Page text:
Screening tests, like first trimester screening, the Quad screen or ultrasound, can adjust the risk for a chromosome problem in the pregnancy. By themselves, they cannot rule out nor confirm that a chromosome problem is present. Some patients may feel that the screening option is more appropriate for them, since typically these tests are non-invasive and associated with a low risk for pregnancy complications.
Diagnostic tests, such as CVS or amniocentesis, can determine with greater than 99 percent accuracy if a chromosome problem is present in the pregnancy. Patients who are interested in knowing with certainty about the presence of a chromosome problem may prefer this option. However, there is a risk (<1 percent) for pregnancy complications, such as miscarriage, associated with these procedures.First trimester screening cannot replace CVS or amniocentesis because:
1. The screening test alone cannot tell you whether the baby has a problem.
2. Screening estimates a risk for only two chromosome problems.
3. Screening may falsely reassure some patients who still have an increased risk for chromosome abnormalities due to age.
Are there other prenatal tests I should consider after first trimester screening?
You will be offered an alpha-fetoprotein (AFP) blood test between 15-20 weeks to screen for open neural tube defects, like spina bifida. Neural tube defects occur at a rate of 1-2 per 1,000 babies. Approximately 80 percent of babies with neural tube defects are detected by the AFP blood test.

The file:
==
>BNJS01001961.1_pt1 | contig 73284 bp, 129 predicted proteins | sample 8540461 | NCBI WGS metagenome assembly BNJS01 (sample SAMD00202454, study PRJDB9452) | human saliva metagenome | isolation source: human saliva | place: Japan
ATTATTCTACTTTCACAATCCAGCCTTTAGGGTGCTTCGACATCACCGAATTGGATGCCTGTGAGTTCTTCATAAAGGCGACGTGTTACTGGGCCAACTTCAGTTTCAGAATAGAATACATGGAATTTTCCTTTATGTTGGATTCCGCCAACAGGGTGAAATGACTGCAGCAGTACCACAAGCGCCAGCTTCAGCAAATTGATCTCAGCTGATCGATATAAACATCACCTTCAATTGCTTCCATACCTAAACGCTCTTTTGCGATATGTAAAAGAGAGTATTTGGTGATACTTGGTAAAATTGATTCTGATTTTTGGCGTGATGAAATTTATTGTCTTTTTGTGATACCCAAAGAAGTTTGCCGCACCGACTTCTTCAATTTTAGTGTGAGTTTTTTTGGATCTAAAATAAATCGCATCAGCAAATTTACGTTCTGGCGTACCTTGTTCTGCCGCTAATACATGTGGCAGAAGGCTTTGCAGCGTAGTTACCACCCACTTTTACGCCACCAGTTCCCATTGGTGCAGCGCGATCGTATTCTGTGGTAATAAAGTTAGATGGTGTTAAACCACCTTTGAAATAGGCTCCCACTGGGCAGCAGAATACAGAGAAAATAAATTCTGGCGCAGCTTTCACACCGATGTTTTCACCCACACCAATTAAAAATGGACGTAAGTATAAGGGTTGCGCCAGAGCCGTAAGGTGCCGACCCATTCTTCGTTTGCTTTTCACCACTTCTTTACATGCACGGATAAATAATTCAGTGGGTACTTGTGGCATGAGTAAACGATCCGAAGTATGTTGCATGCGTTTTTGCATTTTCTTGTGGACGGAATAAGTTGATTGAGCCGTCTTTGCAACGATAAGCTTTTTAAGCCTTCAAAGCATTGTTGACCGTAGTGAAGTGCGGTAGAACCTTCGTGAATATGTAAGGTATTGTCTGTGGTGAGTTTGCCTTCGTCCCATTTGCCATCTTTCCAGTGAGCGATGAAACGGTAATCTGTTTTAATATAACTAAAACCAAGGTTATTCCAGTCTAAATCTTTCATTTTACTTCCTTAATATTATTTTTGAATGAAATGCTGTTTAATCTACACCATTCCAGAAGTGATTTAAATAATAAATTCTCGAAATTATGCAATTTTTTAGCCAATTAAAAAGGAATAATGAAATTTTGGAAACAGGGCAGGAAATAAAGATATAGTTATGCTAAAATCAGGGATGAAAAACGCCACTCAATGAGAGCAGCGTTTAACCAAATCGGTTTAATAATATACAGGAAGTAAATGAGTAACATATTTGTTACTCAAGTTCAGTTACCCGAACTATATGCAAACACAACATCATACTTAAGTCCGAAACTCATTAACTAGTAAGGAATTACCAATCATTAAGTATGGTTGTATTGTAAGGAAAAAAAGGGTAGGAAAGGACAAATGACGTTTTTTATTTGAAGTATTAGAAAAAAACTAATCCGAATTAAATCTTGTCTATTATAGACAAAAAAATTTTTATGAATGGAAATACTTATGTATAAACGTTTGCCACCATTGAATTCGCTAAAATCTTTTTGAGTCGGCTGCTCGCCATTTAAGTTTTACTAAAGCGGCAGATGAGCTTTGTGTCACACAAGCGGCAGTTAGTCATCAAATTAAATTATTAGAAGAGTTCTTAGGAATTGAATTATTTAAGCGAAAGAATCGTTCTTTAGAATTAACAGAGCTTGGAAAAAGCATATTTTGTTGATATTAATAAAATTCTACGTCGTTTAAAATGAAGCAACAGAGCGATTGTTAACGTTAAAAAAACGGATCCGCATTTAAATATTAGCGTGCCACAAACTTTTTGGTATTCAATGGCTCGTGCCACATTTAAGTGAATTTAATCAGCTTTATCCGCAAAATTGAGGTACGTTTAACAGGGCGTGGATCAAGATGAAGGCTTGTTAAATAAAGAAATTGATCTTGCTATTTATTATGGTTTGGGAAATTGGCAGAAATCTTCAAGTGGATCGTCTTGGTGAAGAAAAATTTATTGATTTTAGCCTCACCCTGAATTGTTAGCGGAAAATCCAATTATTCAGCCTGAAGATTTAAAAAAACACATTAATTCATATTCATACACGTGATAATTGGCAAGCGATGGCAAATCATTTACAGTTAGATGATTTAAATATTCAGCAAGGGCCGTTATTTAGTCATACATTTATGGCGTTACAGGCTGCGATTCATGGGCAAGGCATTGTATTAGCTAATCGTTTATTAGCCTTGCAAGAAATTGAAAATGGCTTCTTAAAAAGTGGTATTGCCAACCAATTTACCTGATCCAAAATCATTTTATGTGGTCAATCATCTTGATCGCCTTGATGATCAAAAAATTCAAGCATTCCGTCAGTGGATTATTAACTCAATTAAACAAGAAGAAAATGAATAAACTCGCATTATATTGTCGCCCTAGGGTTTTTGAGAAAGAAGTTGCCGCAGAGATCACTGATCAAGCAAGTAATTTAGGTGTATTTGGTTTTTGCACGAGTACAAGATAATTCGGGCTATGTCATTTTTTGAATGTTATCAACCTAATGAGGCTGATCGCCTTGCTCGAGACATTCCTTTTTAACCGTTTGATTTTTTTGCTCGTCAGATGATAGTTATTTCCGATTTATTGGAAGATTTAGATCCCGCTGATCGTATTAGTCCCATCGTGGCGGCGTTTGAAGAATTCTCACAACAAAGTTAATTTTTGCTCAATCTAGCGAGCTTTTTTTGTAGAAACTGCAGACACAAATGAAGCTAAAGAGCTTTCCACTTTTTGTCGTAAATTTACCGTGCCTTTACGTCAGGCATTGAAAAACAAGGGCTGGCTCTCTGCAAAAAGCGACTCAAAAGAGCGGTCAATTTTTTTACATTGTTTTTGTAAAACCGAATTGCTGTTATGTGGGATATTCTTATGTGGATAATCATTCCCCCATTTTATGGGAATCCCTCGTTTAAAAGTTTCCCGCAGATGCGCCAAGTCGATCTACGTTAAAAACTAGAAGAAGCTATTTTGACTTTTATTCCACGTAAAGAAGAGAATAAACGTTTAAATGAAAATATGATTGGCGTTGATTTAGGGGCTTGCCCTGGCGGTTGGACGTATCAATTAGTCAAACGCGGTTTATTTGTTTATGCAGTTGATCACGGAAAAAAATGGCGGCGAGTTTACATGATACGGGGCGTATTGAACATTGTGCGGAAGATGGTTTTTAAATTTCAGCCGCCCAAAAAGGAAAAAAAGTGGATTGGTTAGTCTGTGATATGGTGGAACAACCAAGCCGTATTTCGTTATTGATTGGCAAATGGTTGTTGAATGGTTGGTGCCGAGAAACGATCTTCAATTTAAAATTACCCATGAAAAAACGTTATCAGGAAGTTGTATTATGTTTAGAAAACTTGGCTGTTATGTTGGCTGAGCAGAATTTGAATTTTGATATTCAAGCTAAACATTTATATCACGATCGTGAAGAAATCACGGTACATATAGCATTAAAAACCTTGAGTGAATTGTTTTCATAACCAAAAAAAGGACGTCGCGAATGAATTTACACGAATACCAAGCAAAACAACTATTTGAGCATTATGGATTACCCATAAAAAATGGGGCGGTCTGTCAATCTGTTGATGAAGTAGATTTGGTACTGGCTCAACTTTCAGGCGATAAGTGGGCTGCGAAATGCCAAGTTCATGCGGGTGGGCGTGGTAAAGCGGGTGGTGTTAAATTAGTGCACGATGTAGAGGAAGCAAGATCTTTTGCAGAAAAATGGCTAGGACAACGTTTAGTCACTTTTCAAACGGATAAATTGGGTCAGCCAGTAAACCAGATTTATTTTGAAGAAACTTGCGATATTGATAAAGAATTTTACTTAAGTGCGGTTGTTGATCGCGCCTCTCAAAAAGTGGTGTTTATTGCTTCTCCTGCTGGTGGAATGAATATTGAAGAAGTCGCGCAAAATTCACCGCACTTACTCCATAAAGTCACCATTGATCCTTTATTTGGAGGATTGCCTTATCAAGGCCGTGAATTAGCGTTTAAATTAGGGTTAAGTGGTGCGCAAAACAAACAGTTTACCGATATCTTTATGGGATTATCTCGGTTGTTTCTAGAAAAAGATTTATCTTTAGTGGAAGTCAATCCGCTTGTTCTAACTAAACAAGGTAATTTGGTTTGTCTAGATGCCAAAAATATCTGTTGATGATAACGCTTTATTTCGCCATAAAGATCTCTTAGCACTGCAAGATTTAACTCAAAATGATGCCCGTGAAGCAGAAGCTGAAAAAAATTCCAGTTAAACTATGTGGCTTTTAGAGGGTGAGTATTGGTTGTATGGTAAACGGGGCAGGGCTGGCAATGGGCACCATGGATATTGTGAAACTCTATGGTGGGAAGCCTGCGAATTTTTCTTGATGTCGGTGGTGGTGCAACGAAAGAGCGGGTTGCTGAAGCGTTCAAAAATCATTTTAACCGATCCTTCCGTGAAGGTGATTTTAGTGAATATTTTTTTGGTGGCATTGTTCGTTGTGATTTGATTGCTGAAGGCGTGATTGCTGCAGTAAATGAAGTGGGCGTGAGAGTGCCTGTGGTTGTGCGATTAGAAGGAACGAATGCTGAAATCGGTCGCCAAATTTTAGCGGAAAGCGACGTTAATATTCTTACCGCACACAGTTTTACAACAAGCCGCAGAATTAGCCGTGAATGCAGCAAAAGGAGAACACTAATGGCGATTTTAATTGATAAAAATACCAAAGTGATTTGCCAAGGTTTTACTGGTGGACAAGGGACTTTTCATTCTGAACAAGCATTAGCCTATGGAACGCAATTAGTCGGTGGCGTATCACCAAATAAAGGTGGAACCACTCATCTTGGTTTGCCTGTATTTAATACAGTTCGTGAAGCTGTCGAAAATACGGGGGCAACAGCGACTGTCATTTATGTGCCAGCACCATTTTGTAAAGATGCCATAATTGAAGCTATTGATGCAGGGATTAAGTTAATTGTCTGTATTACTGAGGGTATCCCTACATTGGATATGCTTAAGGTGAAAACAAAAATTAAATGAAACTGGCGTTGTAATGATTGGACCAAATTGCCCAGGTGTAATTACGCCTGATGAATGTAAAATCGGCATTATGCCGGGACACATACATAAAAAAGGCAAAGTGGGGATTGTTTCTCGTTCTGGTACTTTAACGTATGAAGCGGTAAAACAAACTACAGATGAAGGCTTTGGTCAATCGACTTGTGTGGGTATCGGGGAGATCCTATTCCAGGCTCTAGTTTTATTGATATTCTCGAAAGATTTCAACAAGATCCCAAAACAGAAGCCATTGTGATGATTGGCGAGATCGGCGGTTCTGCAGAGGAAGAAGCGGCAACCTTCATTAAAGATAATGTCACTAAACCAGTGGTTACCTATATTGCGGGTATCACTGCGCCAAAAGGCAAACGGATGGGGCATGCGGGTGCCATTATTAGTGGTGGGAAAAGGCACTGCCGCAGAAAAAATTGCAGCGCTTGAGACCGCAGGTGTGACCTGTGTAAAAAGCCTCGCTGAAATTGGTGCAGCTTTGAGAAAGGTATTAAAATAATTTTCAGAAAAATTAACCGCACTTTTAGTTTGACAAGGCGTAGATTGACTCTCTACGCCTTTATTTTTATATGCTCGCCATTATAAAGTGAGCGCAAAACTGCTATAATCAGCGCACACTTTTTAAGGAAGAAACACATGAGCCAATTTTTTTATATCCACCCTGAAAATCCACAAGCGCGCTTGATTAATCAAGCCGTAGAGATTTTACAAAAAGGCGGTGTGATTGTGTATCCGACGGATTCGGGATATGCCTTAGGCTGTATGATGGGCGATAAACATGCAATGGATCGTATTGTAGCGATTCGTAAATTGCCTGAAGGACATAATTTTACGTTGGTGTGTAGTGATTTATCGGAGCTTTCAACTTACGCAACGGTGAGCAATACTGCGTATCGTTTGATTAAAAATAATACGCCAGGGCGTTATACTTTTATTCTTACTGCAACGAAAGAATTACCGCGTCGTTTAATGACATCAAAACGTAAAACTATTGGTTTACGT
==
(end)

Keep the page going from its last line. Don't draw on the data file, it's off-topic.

Your healthcare provider may recommend you have an ultrasound in the second trimester, at approximately 20 weeks. Although many physical abnormalities can be visualized during an ultrasound, the ability to detect problems is highly dependent on the technician, radiologist, position of the baby and the gestational age and size of the mother. Ultrasound can assess the growth and structures of the baby; it can not guarantee normal function.
Should I have a quad screen, too?
No. First trimester screening is equally accurate and may be less likely to give a false risk result. An additional screening for chromosome abnormalities is unlikely to improve detection, since most affected babies will have unusual results based on first trimester screening.
Contact your specific insurance company to verify that first trimester screening is covered. Dean Health Plan has agreed to cover the cost; however other insurance plans may have different policies. There are additional charges for the ultrasound, genetic counseling or physician consultation.
What is a genetic counselor?
A genetic counselor provides information and support to families, individuals and pregnant couples. The genetic counselor may review your medical, family or pregnancy history and address your specific risk factors. You can discuss genetic testing options, any test results, and the risks or benefits of testing with a genetic counselor. We have several genetic counselors available to address your questions or concerns. You can reach the Genetics Department at (608) 252-7458.
First trimester screening summary
- The results of first trimester screening are not diagnostic. If the results show an increased risk, additional tests will be offered.
- Test results within the normal range do not guarantee a healthy baby.
- First trimester screening is an alternative to the Quad screen and is generally followed by an AFP blood test at 15-18 weeks to screen for neural tube defects. A Quad screen following first trimester screening is not indicated.
- This test is voluntary. You may decline testing at any point.